Such an ability to collaborate on even the most difficult of issues points to the rationale behind the 1971 Treaty of Friendship between the UK and UAE which Foreign Ministers William Hague and His Highness Sheikh Abdullah reaffirmed in 2010. The treaty asserted that the two countries would, in times of need, consult each other on matters of mutual interest, promote educational, scientific and cultural cooperation, and would recognise close trade relations. That is exactly what we are doing.

Forty-two years on, and with this visit of Sheikh Khalifa, it is clear that that bond of friendship has never been stronger, and never more important. The affinity between our two countries runs in each others DNA.

I describe the UAE as a young country that has dared to dream big by turning the vision of Sheikh Zayed into reality. That vision took a desert country and transformed it into what we see today - a country full of energy and vigour, a crossroads of East and West, and at the crux of international trade and commerce.

I salute the Emirati leadership and people for this achievement and I'm proud of the British contribution - from the political agents and oil men of early last century who integrated themselves into the local culture to the 120,000 British nationals who live and work in the UAE today.

British expertise has played a role in the success of numerous iconic projects such as the Sheikh Zayed Grand Mosque, the Dubai Metro and the Burj Khalifa. And British companies like Shell, Rolls Royce, HSBC and Standard Chartered are long established - some for over 80 years. Likewise thousands of Emiratis come to the UK every year. Many are property owners and investors and thus members of the community rather than visitors.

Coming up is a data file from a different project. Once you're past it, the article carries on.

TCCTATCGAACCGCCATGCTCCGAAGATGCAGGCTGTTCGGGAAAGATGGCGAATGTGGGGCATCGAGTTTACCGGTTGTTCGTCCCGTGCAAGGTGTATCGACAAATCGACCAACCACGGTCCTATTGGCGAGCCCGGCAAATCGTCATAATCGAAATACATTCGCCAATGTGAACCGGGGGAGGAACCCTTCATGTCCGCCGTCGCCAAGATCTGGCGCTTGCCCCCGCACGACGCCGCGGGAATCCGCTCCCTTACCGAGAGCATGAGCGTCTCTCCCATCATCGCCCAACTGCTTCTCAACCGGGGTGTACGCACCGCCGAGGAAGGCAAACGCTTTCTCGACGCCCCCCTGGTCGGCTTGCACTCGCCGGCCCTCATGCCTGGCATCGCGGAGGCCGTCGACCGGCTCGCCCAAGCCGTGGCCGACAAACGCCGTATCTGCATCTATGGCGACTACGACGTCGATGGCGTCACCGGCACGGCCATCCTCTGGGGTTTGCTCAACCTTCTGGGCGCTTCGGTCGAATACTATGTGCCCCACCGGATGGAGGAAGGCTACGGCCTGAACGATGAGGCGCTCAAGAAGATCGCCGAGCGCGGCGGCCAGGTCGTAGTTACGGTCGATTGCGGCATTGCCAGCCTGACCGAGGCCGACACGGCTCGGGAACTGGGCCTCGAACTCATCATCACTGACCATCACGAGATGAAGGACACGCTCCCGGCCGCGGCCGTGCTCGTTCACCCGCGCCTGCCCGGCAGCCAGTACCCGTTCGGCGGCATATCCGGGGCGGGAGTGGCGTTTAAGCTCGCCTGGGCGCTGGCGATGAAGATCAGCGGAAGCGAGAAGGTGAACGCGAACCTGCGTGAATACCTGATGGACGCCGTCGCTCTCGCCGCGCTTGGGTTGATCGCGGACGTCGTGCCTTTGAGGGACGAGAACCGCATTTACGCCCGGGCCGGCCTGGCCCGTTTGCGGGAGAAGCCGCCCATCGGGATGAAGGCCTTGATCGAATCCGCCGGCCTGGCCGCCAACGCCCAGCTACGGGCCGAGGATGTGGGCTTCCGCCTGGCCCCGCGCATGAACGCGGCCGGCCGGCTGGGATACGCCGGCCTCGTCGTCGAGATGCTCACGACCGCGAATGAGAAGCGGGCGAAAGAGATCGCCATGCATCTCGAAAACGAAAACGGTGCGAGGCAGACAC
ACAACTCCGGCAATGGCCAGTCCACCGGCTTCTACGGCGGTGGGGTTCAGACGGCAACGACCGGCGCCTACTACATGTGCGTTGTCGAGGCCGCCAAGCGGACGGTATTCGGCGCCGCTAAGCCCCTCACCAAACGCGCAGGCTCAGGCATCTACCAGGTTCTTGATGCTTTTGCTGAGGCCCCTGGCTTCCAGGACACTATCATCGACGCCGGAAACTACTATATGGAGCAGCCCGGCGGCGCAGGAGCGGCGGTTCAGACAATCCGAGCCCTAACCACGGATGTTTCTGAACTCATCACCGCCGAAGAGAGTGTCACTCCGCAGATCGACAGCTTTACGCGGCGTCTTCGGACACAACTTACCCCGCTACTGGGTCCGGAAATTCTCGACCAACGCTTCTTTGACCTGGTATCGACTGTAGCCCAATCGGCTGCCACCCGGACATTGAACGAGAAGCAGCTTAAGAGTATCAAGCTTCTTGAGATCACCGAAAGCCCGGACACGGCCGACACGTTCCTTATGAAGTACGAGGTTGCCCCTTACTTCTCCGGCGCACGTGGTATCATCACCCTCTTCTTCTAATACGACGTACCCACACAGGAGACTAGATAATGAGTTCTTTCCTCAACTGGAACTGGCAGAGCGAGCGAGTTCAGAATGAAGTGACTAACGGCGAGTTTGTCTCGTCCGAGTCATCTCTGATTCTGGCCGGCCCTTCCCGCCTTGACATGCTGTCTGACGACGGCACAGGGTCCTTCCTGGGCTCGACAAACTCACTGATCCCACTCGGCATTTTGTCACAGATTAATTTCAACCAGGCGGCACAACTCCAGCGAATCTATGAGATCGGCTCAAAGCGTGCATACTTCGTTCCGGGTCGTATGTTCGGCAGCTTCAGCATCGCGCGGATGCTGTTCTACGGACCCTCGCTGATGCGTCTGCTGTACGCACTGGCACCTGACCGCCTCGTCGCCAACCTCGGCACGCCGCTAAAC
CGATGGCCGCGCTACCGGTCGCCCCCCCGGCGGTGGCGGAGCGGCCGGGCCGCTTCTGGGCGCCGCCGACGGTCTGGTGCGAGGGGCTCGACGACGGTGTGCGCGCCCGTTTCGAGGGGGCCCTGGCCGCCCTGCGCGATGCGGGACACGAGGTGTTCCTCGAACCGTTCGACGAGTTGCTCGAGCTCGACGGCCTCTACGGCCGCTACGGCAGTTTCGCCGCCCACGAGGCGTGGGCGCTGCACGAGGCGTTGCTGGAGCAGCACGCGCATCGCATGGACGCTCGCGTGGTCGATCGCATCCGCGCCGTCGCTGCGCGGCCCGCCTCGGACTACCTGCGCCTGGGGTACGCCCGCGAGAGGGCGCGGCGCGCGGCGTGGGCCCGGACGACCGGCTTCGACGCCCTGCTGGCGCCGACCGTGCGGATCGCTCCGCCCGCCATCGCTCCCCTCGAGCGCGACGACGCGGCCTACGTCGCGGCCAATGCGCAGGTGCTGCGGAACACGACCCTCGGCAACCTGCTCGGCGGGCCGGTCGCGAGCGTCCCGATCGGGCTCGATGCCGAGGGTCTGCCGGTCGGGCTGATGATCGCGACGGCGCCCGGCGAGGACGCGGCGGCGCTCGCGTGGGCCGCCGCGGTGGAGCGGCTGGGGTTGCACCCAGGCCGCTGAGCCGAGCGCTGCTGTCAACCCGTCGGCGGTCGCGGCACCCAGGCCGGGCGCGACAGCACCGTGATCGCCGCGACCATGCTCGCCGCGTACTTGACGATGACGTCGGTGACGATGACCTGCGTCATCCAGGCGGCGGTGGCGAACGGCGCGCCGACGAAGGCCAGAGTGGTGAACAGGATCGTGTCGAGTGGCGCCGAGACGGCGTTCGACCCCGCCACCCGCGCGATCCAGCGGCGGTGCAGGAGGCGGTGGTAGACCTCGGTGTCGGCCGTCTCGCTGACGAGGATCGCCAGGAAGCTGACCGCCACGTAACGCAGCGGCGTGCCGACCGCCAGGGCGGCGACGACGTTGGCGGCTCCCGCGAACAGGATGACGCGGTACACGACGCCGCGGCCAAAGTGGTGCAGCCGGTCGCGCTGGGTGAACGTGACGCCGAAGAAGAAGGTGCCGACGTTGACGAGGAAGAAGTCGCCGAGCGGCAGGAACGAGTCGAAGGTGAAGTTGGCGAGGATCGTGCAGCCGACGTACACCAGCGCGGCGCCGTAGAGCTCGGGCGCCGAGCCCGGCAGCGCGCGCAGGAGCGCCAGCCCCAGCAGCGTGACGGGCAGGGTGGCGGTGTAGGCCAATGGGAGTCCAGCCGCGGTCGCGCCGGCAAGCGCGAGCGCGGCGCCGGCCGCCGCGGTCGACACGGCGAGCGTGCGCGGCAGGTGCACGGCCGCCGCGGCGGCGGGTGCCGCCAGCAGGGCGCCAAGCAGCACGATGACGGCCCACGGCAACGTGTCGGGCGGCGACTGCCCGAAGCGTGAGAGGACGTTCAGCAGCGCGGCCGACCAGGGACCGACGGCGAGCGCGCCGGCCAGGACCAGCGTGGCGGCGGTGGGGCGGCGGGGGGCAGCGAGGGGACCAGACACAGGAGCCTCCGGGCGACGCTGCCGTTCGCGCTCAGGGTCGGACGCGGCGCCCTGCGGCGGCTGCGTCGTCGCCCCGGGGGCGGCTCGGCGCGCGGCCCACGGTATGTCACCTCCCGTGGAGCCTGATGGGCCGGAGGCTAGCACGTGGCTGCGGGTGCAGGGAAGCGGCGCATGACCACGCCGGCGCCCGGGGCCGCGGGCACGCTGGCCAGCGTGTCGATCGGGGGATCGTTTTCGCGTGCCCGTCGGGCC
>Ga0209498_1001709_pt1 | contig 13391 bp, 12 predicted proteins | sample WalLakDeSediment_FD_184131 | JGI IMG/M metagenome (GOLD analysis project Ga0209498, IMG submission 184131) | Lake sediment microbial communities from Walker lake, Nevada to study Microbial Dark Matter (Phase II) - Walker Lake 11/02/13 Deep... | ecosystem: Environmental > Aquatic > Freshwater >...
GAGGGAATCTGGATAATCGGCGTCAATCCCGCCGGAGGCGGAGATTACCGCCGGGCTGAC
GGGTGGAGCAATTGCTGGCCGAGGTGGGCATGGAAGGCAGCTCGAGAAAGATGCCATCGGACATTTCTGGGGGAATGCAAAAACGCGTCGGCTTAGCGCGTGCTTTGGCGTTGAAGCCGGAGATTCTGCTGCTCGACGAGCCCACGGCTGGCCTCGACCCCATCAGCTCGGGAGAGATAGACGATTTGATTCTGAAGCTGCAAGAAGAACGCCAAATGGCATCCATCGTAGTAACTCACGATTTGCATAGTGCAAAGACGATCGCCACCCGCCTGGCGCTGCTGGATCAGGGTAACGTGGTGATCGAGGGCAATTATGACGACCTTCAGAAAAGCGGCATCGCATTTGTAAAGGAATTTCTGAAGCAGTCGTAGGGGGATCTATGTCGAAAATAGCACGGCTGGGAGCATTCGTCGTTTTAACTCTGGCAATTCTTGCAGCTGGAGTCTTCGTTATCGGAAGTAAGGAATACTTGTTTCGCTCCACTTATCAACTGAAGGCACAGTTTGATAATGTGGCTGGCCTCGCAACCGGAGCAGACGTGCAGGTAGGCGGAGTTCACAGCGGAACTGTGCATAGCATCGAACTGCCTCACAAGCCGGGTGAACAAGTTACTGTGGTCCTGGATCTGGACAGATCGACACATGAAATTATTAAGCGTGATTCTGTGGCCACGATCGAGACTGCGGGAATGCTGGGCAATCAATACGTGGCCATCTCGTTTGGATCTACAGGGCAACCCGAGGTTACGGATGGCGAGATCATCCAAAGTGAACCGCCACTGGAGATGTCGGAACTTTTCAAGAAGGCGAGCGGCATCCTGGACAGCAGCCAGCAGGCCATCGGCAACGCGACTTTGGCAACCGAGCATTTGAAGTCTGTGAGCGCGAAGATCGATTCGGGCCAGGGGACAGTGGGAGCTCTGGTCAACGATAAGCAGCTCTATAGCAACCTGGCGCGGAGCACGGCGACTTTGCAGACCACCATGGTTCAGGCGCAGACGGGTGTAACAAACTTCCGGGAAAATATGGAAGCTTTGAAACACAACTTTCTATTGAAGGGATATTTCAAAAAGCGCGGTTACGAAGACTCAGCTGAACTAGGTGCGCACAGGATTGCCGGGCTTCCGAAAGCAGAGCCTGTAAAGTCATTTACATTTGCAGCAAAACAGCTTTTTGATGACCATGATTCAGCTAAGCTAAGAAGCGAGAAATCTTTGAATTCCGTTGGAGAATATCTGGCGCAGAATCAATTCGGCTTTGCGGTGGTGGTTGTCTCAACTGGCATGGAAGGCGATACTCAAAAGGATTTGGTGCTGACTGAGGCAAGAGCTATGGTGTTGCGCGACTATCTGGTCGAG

This natural alliance has helped secure Emirati funding for major projects such as Europe's most ambitious port and logistics centre, the DP World London Gateway near the mouth of the River Thames. And of course there is Manchester City Football Club that is turning into (or returning back to its destiny, perhaps) as one of the world's greatest football teams.

Our common future also entails cooperation on future energy needs. This will involve both hydrocarbons and sustainable renewable energy and I'm pleased that the visit will take forward our already impressive collaboration - particularly between Abu Dhabi's future energy company, Masdar, and the UK Department for Energy and Climate Change.

So although there will be much pomp and ceremony in London during the visit, something the UK does so well, it is what lies beneath the pageantry that counts above everything: the enduring links that join our countries at every level.

We can look to the future of our relations with confidence and optimism and reaffirm our alliance that has already done so much to enrich the lives of both our peoples. I know this is exactly what Her Majesty the Queen and His Highness Sheikh Khalifa will be doing when they are together over the next few days.

 

Dominic Jermey is the UK ambassador to the UAE